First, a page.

Four weeks after reconstitution, rats receiving a mixed syngeneic + allogeneic BMT were assessed for the presence of allogeneic donor type (ACI) cells. In typing for chimerism, mAb were used to detect MHC Class I antigens. Monoclonal antibody 163 (Ig G2b) is specific for the RT1.A1 antigen on LEW cells, whereas mAb 211 (Ig G2b) is specific for the RT1.Aa antigen on ACI cells (7,11). MAb 42 (RT1.An) was used as an irrelevant control (mAb 163, 211, and 42 were kindly provided by H.W. Kunz, University of Pittsburgh, Department of Pathology, Pittsburgh, PA). All three antibodies were tested against each strain used with no detectable cross reactivity. For surface marker analysis, 1 × 105 cells obtained from Ficoll Hypaque gradient centrifugation of peripheral blood, were placed in 100 mL of HBSS. The MAbs 163, 211, and 42 were added as primary biotinylated antibodies at 1:50 dilution, and incubated for 60 min at 4°C. The cells were washed twice with HBSS and 0.1 % gelatin, and resuspended in fluorescein isothiocyanate (FITC) as a secondary marker. After 1 h at 4°C, cells were washed three times with HBSS and 0.1% gelatin, and resuspended in 1% paraformaldehyde.
Full thickness skin grafts were prepared using a modification of the method of Billingham (2). Full thickness tail skin of donor (ACI), third party (BN) and host-type (LEW), were placed on the panniculus carnosus of the posterior and lateral thoracic wall. Rejection was diagnosed when 90% of the graft was necrotic.
A heterotopic abdominal heart transplantation model was used in these experiments (15). Briefly, ACI donor animals were anesthetized and heparinized with 150 units heparin IV. The thoracic cavity was opened, and the IVC and the SVC were ligated and divided. The aorta and pulmonary artery were transected 3–5 mm distally to their origins. A mass ligature was placed around the pulmonary vein, and the heart was then removed and stored at 4°C in cold Ringers lactate. The recipient vena cava and abdominal aorta were occluded, and an aortotomy and venotomy were performed. End-to-side anastomosis of the aorta to the recipient abdominal aorta, and of the pulmonary artery to the recipient vena cava were completed. Survival of recipient animals, and skin and cardiac grafts were calculated by the life table method (6).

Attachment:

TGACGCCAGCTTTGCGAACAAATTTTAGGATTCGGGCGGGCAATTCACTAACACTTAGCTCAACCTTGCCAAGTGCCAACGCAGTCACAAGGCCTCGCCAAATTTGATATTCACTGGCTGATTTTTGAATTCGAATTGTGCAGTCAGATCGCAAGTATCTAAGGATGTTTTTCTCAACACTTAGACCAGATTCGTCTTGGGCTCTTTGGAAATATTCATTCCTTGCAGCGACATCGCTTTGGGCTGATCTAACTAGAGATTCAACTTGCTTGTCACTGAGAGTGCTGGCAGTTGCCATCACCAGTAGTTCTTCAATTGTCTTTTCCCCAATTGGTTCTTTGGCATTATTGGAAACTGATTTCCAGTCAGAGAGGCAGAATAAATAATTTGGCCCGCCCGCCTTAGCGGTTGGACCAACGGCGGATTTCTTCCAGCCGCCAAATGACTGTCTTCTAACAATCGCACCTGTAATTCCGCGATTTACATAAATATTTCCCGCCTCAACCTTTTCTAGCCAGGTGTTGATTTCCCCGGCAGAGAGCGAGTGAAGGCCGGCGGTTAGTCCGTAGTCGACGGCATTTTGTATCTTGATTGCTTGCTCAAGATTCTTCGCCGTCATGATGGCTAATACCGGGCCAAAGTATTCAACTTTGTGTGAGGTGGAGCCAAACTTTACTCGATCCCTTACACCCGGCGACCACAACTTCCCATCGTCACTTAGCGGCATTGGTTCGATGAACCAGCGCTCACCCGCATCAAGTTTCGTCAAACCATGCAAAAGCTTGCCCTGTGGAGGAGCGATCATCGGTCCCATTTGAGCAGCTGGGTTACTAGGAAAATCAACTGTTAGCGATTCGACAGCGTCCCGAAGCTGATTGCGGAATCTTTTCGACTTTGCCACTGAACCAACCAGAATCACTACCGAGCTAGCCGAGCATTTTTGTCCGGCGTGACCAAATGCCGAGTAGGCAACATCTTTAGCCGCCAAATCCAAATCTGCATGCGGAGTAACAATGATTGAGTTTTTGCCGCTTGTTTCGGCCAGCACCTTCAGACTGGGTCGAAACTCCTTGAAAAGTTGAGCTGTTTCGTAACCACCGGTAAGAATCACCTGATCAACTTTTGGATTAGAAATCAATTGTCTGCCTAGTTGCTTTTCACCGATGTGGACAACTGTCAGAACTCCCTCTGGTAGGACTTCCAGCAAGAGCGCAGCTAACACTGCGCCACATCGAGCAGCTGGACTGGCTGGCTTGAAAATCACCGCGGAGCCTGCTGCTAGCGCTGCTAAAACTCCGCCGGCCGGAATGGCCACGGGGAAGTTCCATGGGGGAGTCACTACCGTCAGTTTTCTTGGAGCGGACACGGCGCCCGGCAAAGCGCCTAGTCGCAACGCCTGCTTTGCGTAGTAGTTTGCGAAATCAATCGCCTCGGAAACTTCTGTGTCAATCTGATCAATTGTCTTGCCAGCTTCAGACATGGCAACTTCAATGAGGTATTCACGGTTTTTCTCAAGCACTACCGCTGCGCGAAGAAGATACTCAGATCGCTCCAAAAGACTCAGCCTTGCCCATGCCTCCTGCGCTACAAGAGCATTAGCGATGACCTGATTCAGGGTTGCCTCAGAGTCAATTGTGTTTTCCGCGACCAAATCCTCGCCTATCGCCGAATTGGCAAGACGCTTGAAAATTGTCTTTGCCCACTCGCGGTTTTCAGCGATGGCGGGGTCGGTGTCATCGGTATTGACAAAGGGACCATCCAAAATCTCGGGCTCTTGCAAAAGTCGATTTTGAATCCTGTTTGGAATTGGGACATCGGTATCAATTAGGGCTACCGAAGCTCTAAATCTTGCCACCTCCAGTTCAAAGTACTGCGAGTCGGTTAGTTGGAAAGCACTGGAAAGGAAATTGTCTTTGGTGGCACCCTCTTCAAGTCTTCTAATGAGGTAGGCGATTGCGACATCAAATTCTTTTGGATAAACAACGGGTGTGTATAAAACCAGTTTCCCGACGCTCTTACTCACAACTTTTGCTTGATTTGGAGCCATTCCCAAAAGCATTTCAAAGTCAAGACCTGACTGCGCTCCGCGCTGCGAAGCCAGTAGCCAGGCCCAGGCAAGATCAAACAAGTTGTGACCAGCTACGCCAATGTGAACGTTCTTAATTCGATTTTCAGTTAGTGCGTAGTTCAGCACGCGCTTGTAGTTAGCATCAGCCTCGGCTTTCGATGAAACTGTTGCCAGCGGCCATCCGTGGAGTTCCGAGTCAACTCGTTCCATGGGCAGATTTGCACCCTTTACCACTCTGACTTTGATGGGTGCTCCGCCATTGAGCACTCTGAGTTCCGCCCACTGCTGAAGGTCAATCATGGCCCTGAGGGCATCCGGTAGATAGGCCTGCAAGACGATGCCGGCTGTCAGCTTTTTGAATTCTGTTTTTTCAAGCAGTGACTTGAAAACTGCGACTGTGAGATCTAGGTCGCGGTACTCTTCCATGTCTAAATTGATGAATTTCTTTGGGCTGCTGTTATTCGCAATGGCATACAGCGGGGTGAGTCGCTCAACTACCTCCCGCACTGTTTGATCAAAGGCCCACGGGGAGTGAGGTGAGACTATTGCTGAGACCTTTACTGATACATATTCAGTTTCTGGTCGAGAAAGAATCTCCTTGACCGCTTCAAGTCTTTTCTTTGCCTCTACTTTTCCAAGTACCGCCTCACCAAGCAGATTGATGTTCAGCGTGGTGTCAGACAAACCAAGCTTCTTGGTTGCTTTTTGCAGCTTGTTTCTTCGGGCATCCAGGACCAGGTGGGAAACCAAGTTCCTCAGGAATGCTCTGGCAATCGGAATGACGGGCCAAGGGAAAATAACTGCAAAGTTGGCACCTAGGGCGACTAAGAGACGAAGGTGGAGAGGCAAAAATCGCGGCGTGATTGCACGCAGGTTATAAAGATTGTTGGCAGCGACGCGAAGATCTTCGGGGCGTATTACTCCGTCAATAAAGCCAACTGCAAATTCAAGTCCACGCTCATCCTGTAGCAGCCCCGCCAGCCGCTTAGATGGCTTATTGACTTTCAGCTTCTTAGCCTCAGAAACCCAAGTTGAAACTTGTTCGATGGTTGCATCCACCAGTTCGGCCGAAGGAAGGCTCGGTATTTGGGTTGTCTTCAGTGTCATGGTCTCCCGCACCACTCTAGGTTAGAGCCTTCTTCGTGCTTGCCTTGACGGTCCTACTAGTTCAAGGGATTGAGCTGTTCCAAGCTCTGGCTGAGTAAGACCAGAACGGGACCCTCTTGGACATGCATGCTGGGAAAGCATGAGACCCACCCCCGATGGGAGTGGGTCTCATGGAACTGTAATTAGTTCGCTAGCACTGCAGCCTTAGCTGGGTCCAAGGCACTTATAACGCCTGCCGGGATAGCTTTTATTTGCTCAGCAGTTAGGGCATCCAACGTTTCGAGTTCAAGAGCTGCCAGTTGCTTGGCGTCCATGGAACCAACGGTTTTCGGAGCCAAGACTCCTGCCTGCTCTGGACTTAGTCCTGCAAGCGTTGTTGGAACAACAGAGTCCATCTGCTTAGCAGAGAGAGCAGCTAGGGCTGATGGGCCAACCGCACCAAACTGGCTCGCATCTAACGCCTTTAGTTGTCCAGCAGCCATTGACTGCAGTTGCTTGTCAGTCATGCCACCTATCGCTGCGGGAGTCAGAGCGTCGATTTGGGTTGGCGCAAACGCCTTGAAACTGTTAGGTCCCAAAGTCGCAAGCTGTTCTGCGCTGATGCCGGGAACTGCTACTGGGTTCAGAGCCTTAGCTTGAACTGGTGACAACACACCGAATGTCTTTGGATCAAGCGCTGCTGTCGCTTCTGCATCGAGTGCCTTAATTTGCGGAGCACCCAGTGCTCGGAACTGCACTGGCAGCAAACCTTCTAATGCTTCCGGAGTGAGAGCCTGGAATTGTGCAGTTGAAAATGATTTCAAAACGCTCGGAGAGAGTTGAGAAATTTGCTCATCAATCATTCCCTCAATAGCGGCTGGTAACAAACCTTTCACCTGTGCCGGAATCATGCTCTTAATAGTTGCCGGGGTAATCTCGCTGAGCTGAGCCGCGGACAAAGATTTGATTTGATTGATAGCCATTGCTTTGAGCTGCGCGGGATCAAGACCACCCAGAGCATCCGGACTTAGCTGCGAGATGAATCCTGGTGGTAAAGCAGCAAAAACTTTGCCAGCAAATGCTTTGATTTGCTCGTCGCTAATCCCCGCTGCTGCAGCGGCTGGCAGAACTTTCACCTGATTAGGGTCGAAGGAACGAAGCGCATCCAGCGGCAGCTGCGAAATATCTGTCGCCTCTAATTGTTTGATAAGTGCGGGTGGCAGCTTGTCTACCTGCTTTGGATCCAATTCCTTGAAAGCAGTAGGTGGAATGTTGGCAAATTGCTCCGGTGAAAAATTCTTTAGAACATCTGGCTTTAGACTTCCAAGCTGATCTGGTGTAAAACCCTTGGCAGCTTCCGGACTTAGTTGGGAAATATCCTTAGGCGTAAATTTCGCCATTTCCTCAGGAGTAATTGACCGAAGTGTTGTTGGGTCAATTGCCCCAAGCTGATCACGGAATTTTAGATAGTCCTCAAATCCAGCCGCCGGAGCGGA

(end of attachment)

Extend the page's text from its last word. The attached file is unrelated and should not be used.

MLR assays were performed by a modified method as previously described (9). Briefly, lymph nodes were removed under sterile conditions, and an ACK lysed single cell suspension prepared in RPMI medium containing 0.75% fresh normal rat serum, 1 mM glutamine, 0.05 mM 2-mercaptoethanoi, 0.1 mM nonessential amino acids, 1 mM Na-pyruvate, and 0.27% gentamicin (all from GIBCO). Two × 105 stimulator cells (2000 rad) and 1 × 105 responder cells, each in a volume of 100 µL were placed in the 96-well, round bottom Linbro plate (Flow Lab., McLean, VA). Cultures were incubated at 37° in 5% CO2 for 4 days, pulsed on the third day with 1 µCi of [3H] Thymidine (New England Nuclear, Boston, MA) harvested 18 h later, and counted in a beta scintillation counter (Beckman, Palo Alto, CA).